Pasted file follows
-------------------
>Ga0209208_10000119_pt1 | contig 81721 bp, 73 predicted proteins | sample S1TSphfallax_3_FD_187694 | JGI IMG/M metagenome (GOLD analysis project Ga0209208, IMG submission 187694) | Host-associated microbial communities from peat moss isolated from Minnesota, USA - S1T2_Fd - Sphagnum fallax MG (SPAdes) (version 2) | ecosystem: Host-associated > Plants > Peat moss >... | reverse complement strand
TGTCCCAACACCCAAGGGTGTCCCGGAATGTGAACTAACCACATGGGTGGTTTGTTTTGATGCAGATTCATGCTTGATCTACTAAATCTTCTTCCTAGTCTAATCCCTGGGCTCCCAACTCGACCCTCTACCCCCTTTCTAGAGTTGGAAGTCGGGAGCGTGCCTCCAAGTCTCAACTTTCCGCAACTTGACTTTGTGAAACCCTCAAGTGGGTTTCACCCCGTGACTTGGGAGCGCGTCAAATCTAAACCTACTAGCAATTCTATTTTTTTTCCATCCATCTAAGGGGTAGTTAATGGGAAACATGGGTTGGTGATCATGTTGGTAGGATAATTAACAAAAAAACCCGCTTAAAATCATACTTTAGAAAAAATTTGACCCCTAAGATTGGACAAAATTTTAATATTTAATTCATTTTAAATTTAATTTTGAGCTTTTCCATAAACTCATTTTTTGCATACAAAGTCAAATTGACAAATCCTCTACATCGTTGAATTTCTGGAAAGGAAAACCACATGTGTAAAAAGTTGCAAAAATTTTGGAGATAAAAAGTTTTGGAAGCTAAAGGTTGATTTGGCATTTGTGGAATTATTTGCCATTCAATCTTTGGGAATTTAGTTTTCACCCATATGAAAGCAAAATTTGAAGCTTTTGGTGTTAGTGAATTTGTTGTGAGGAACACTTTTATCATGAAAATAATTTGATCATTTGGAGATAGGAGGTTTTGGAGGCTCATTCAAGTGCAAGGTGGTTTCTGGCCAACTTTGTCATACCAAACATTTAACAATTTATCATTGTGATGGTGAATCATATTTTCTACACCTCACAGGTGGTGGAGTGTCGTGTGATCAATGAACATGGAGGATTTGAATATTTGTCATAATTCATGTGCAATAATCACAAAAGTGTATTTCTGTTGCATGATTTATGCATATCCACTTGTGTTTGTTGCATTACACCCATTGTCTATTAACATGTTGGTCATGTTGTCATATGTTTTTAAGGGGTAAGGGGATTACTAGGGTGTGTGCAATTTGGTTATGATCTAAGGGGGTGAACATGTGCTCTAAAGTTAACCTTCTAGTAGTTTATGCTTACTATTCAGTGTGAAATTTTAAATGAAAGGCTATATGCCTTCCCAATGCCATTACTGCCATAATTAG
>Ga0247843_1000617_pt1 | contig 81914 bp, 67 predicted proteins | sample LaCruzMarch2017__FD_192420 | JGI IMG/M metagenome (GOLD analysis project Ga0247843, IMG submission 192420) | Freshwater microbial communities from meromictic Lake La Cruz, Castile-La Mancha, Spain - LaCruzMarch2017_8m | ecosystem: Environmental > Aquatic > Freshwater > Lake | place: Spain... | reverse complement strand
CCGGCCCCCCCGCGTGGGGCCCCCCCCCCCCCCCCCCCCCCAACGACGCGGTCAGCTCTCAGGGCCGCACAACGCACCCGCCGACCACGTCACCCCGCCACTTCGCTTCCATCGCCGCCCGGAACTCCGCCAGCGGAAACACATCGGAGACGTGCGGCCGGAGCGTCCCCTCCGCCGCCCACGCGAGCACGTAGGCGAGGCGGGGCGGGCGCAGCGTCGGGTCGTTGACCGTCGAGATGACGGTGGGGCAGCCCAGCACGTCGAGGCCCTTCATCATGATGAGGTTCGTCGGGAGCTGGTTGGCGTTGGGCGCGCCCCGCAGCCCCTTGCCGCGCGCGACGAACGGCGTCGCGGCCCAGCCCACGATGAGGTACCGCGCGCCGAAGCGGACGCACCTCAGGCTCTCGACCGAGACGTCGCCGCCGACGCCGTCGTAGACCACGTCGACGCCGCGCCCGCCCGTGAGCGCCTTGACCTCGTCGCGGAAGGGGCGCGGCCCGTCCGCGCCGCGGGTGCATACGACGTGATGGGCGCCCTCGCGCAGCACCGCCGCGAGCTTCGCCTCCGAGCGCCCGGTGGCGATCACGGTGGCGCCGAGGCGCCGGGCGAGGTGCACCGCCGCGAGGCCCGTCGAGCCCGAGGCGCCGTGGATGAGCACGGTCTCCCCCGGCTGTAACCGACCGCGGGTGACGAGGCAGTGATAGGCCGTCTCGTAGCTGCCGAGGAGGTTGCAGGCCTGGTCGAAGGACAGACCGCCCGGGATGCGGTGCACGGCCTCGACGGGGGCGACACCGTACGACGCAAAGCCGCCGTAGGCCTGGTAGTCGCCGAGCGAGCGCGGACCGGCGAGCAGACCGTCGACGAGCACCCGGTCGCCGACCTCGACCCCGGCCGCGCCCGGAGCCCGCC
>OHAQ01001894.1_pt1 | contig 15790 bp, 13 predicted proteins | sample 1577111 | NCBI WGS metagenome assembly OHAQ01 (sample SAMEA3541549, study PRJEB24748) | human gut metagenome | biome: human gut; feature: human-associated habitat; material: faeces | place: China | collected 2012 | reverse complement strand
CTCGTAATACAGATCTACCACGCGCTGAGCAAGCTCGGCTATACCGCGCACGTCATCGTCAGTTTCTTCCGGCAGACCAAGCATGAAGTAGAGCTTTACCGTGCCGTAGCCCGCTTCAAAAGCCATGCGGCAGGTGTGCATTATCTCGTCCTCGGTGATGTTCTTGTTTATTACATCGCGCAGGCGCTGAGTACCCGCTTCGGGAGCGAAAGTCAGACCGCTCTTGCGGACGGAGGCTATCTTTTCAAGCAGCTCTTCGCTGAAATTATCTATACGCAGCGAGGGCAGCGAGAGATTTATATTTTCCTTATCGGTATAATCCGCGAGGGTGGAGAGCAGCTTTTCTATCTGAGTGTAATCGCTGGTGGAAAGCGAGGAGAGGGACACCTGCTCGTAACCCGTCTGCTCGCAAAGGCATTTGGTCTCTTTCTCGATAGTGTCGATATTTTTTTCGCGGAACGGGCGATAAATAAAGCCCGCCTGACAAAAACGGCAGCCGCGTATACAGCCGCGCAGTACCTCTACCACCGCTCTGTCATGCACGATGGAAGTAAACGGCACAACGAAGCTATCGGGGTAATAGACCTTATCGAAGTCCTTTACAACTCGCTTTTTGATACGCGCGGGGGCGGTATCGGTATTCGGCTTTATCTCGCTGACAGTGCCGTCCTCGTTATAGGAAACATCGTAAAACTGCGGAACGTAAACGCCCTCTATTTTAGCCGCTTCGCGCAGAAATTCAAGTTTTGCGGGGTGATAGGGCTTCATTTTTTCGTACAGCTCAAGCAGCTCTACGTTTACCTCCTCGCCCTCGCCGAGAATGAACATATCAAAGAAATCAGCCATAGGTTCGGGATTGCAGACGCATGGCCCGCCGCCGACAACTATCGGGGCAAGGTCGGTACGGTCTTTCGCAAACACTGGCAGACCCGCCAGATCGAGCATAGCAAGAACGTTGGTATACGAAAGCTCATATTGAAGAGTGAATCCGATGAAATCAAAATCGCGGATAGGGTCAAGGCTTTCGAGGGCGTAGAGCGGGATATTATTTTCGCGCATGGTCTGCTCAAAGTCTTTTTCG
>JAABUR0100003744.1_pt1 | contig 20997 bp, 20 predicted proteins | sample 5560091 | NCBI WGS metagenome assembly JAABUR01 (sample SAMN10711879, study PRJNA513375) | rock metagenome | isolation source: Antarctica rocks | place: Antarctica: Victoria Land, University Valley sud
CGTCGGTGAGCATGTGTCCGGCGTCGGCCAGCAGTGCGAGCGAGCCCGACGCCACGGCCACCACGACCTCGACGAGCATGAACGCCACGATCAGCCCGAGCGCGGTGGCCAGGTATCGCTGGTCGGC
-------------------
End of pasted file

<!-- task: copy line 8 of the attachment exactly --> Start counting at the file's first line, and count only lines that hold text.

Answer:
CGTCGGTGAGCATGTGTCCGGCGTCGGCCAGCAGTGCGAGCGAGCCCGACGCCACGGCCACCACGACCTCGACGAGCATGAACGCCACGATCAGCCCGAGCGCGGTGGCCAGGTATCGCTGGTCGGC